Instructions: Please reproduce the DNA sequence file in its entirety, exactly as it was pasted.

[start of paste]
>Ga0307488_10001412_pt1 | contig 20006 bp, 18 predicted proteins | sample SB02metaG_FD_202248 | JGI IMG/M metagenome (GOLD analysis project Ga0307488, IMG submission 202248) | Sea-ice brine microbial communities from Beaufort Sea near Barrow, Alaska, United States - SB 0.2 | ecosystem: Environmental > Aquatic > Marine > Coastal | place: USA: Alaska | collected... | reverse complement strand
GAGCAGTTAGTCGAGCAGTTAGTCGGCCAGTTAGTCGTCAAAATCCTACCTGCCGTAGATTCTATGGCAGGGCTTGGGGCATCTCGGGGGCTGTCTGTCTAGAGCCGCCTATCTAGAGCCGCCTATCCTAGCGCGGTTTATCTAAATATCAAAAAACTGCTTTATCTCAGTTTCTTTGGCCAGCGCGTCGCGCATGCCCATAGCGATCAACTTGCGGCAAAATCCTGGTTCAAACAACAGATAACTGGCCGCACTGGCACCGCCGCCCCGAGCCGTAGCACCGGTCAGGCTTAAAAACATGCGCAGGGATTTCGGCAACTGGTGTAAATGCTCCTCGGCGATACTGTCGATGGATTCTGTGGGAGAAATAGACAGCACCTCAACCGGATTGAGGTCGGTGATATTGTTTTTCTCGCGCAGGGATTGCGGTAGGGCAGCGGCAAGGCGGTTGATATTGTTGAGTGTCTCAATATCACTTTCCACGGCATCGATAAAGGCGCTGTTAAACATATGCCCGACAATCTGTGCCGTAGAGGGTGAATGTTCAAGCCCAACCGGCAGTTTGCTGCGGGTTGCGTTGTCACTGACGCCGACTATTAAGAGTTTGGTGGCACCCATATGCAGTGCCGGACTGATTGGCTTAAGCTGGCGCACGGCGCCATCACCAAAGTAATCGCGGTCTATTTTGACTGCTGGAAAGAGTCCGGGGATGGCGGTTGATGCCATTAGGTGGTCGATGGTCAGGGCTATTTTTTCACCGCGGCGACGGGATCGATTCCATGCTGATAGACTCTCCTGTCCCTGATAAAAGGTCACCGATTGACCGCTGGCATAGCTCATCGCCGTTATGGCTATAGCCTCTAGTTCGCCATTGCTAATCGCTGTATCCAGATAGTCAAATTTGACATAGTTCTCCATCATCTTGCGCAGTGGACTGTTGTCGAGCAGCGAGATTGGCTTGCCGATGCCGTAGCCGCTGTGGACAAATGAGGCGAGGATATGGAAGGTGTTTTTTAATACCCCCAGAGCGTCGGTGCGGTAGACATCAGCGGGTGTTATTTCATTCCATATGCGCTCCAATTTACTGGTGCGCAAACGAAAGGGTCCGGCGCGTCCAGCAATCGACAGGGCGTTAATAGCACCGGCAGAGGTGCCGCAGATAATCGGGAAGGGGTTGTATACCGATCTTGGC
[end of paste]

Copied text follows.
>Ga0307488_10001412_pt1 | contig 20006 bp, 18 predicted proteins | sample SB02metaG_FD_202248 | JGI IMG/M metagenome (GOLD analysis project Ga0307488, IMG submission 202248) | Sea-ice brine microbial communities from Beaufort Sea near Barrow, Alaska, United States - SB 0.2 | ecosystem: Environmental > Aquatic > Marine > Coastal | place: USA: Alaska | collected... | reverse complement strand
GAGCAGTTAGTCGAGCAGTTAGTCGGCCAGTTAGTCGTCAAAATCCTACCTGCCGTAGATTCTATGGCAGGGCTTGGGGCATCTCGGGGGCTGTCTGTCTAGAGCCGCCTATCTAGAGCCGCCTATCCTAGCGCGGTTTATCTAAATATCAAAAAACTGCTTTATCTCAGTTTCTTTGGCCAGCGCGTCGCGCATGCCCATAGCGATCAACTTGCGGCAAAATCCTGGTTCAAACAACAGATAACTGGCCGCACTGGCACCGCCGCCCCGAGCCGTAGCACCGGTCAGGCTTAAAAACATGCGCAGGGATTTCGGCAACTGGTGTAAATGCTCCTCGGCGATACTGTCGATGGATTCTGTGGGAGAAATAGACAGCACCTCAACCGGATTGAGGTCGGTGATATTGTTTTTCTCGCGCAGGGATTGCGGTAGGGCAGCGGCAAGGCGGTTGATATTGTTGAGTGTCTCAATATCACTTTCCACGGCATCGATAAAGGCGCTGTTAAACATATGCCCGACAATCTGTGCCGTAGAGGGTGAATGTTCAAGCCCAACCGGCAGTTTGCTGCGGGTTGCGTTGTCACTGACGCCGACTATTAAGAGTTTGGTGGCACCCATATGCAGTGCCGGACTGATTGGCTTAAGCTGGCGCACGGCGCCATCACCAAAGTAATCGCGGTCTATTTTGACTGCTGGAAAGAGTCCGGGGATGGCGGTTGATGCCATTAGGTGGTCGATGGTCAGGGCTATTTTTTCACCGCGGCGACGGGATCGATTCCATGCTGATAGACTCTCCTGTCCCTGATAAAAGGTCACCGATTGACCGCTGGCATAGCTCATCGCCGTTATGGCTATAGCCTCTAGTTCGCCATTGCTAATCGCTGTATCCAGATAGTCAAATTTGACATAGTTCTCCATCATCTTGCGCAGTGGACTGTTGTCGAGCAGCGAGATTGGCTTGCCGATGCCGTAGCCGCTGTGGACAAATGAGGCGAGGATATGGAAGGTGTTTTTTAATACCCCCAGAGCGTCGGTGCGGTAGACATCAGCGGGTGTTATTTCATTCCATATGCGCTCCAATTTACTGGTGCGCAAACGAAAGGGTCCGGCGCGTCCAGCAATCGACAGGGCGTTAATAGCACCGGCAGAGGTGCCGCAGATAATCGGGAAGGGGTTGTATACCGATCTTGGC